Monday, April 21, 2008

c/c++: arrays and pointers

Sometime programmers don't make a difference between pointers to memory and arrays. They pass easily array to function that wants pointer. It's dangerous if it changes the pointer target(reallocates memory for example):

void function(int *a)
        delete [] a;
        a = new int[3000];
This will cause Segmentation fault if you pass an array to the function. The reason is that you can't do some pointer routines with arrays. The other difference in the type of &array. For int array[1];: array, &array and &(array[0]) are the same. Almost. An array is just a sequence of variables. But there is a rule, that c++ looks arrays as if they were pointers. It means that if you write array, compiler takes it as &array[0]. The value of &array and array is the same (address of the first element). But their type is different. Here &array has type "pointer to the array of T". If you add one to &array, it will point to the address of the place right after the last element of the array(just like you skipped the array).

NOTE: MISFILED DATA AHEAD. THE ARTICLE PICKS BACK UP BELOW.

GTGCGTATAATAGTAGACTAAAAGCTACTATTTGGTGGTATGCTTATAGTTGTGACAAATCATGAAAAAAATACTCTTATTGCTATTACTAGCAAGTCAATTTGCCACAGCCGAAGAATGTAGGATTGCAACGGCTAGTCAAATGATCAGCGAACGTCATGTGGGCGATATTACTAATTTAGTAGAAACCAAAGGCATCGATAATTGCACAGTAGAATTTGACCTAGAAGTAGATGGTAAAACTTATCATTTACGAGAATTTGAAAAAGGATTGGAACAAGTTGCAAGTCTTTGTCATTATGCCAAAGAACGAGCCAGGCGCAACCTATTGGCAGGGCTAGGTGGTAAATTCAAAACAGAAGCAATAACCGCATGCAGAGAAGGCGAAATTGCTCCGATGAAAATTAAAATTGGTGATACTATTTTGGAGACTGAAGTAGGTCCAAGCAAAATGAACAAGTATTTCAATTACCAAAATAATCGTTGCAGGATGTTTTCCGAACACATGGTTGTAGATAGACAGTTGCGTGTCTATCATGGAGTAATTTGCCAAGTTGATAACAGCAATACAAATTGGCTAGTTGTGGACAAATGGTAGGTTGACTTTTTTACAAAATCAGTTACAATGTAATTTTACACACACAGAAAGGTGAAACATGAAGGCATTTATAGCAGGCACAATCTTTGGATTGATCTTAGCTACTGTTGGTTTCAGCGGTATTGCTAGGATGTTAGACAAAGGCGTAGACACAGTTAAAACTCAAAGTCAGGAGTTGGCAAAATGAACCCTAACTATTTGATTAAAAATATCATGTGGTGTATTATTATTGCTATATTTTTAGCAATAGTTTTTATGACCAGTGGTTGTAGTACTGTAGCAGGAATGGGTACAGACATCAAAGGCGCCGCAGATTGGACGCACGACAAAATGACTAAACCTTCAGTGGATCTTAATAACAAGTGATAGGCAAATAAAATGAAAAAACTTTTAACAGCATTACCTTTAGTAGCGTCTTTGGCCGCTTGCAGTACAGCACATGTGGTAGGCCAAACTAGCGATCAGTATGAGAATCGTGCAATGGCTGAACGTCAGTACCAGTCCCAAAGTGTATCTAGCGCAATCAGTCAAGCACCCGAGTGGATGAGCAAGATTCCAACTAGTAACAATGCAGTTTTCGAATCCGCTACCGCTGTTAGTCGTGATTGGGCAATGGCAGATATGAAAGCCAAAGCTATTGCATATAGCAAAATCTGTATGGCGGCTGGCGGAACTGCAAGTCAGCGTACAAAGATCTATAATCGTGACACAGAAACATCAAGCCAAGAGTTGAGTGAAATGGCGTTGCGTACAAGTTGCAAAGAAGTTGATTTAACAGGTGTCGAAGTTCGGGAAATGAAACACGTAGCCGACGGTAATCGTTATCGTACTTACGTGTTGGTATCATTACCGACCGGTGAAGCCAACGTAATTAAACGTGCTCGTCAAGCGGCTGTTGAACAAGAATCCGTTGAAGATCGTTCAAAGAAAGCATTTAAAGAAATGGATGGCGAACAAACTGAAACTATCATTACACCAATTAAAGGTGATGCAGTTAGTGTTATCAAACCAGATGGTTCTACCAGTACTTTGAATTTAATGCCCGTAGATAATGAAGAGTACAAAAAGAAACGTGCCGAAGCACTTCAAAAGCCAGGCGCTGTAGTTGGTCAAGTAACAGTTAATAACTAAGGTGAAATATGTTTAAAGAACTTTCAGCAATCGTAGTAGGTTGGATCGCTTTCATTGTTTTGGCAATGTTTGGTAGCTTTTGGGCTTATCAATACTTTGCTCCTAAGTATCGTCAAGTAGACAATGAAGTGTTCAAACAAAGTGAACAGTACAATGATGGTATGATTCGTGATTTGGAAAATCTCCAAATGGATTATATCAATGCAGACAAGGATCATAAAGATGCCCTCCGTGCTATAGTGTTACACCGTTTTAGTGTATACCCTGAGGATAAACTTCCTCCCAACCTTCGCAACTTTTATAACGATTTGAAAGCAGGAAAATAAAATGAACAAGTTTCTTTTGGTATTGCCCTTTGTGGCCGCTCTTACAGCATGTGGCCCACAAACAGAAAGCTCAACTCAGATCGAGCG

No comments: